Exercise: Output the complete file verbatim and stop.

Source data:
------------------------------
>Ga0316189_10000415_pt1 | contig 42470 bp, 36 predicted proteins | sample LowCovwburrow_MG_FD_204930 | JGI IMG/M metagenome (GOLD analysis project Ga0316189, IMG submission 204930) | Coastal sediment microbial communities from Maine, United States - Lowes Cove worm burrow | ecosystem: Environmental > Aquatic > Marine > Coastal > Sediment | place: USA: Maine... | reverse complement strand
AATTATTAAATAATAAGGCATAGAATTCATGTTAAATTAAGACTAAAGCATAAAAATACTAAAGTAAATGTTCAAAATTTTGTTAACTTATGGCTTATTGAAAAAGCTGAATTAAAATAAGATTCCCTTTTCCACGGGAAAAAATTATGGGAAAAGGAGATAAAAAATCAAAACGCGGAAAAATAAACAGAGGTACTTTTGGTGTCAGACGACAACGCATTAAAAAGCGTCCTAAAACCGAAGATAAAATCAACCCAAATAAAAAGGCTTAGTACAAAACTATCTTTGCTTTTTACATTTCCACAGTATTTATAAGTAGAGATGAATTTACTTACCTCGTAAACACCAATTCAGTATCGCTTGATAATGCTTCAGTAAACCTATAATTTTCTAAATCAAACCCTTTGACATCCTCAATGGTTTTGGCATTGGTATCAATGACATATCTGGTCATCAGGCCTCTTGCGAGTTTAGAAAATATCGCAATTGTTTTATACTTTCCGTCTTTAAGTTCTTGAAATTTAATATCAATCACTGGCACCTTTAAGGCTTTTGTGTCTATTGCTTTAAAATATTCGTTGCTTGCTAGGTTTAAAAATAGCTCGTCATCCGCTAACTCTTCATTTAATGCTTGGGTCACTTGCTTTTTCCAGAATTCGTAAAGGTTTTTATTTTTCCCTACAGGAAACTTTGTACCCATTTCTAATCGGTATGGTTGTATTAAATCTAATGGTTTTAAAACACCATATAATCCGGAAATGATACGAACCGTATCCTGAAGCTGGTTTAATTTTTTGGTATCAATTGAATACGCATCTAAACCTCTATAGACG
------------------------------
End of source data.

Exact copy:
>Ga0316189_10000415_pt1 | contig 42470 bp, 36 predicted proteins | sample LowCovwburrow_MG_FD_204930 | JGI IMG/M metagenome (GOLD analysis project Ga0316189, IMG submission 204930) | Coastal sediment microbial communities from Maine, United States - Lowes Cove worm burrow | ecosystem: Environmental > Aquatic > Marine > Coastal > Sediment | place: USA: Maine... | reverse complement strand
AATTATTAAATAATAAGGCATAGAATTCATGTTAAATTAAGACTAAAGCATAAAAATACTAAAGTAAATGTTCAAAATTTTGTTAACTTATGGCTTATTGAAAAAGCTGAATTAAAATAAGATTCCCTTTTCCACGGGAAAAAATTATGGGAAAAGGAGATAAAAAATCAAAACGCGGAAAAATAAACAGAGGTACTTTTGGTGTCAGACGACAACGCATTAAAAAGCGTCCTAAAACCGAAGATAAAATCAACCCAAATAAAAAGGCTTAGTACAAAACTATCTTTGCTTTTTACATTTCCACAGTATTTATAAGTAGAGATGAATTTACTTACCTCGTAAACACCAATTCAGTATCGCTTGATAATGCTTCAGTAAACCTATAATTTTCTAAATCAAACCCTTTGACATCCTCAATGGTTTTGGCATTGGTATCAATGACATATCTGGTCATCAGGCCTCTTGCGAGTTTAGAAAATATCGCAATTGTTTTATACTTTCCGTCTTTAAGTTCTTGAAATTTAATATCAATCACTGGCACCTTTAAGGCTTTTGTGTCTATTGCTTTAAAATATTCGTTGCTTGCTAGGTTTAAAAATAGCTCGTCATCCGCTAACTCTTCATTTAATGCTTGGGTCACTTGCTTTTTCCAGAATTCGTAAAGGTTTTTATTTTTCCCTACAGGAAACTTTGTACCCATTTCTAATCGGTATGGTTGTATTAAATCTAATGGTTTTAAAACACCATATAATCCGGAAATGATACGAACCGTATCCTGAAGCTGGTTTAATTTTTTGGTATCAATTGAATACGCATCTAAACCTCTATAGACG